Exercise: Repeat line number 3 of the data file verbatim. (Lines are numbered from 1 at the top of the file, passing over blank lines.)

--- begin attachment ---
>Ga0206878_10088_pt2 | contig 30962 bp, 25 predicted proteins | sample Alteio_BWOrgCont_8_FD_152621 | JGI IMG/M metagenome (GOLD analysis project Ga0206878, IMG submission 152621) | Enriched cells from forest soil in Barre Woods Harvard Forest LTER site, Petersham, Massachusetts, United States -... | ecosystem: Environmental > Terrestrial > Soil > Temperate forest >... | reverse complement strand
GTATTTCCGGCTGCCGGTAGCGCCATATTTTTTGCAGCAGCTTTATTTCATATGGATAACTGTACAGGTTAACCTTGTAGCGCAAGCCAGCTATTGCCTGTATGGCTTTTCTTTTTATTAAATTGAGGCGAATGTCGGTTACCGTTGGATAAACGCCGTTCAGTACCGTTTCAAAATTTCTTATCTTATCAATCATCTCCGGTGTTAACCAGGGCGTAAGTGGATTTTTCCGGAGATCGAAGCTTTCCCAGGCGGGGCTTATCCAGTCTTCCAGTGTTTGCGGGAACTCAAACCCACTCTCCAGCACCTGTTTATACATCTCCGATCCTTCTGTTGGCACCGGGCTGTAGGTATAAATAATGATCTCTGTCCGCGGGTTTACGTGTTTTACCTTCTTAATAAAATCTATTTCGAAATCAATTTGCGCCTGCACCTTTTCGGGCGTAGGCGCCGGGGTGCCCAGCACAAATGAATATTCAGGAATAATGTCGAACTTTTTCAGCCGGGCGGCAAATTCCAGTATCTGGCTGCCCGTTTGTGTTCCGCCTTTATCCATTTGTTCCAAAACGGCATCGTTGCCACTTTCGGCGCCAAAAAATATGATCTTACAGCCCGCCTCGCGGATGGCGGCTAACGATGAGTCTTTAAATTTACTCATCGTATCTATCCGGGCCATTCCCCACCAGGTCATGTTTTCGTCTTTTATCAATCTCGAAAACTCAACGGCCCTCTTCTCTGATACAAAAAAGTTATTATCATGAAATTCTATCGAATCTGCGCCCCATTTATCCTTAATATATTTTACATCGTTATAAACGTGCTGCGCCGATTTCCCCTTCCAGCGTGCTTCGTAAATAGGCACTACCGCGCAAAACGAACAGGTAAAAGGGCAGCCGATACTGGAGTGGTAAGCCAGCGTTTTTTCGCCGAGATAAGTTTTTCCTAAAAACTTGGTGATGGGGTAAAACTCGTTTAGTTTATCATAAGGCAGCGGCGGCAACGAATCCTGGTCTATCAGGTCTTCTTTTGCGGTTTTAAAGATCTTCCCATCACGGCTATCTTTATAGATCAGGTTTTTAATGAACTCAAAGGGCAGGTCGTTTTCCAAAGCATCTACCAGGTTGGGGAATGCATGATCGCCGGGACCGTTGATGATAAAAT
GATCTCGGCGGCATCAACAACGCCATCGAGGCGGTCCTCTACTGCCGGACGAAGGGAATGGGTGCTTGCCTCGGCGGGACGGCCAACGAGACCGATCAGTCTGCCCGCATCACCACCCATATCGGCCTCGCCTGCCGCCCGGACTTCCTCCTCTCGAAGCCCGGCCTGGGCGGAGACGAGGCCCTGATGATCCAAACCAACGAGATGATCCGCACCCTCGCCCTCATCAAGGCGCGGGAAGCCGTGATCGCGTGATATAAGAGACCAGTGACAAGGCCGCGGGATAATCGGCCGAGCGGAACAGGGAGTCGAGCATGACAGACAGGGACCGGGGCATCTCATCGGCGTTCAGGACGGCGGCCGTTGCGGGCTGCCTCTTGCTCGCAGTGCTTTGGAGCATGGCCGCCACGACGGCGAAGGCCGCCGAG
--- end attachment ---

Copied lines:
GATCTCGGCGGCATCAACAACGCCATCGAGGCGGTCCTCTACTGCCGGACGAAGGGAATGGGTGCTTGCCTCGGCGGGACGGCCAACGAGACCGATCAGTCTGCCCGCATCACCACCCATATCGGCCTCGCCTGCCGCCCGGACTTCCTCCTCTCGAAGCCCGGCCTGGGCGGAGACGAGGCCCTGATGATCCAAACCAACGAGATGATCCGCACCCTCGCCCTCATCAAGGCGCGGGAAGCCGTGATCGCGTGATATAAGAGACCAGTGACAAGGCCGCGGGATAATCGGCCGAGCGGAACAGGGAGTCGAGCATGACAGACAGGGACCGGGGCATCTCATCGGCGTTCAGGACGGCGGCCGTTGCGGGCTGCCTCTTGCTCGCAGTGCTTTGGAGCATGGCCGCCACGACGGCGAAGGCCGCCGAG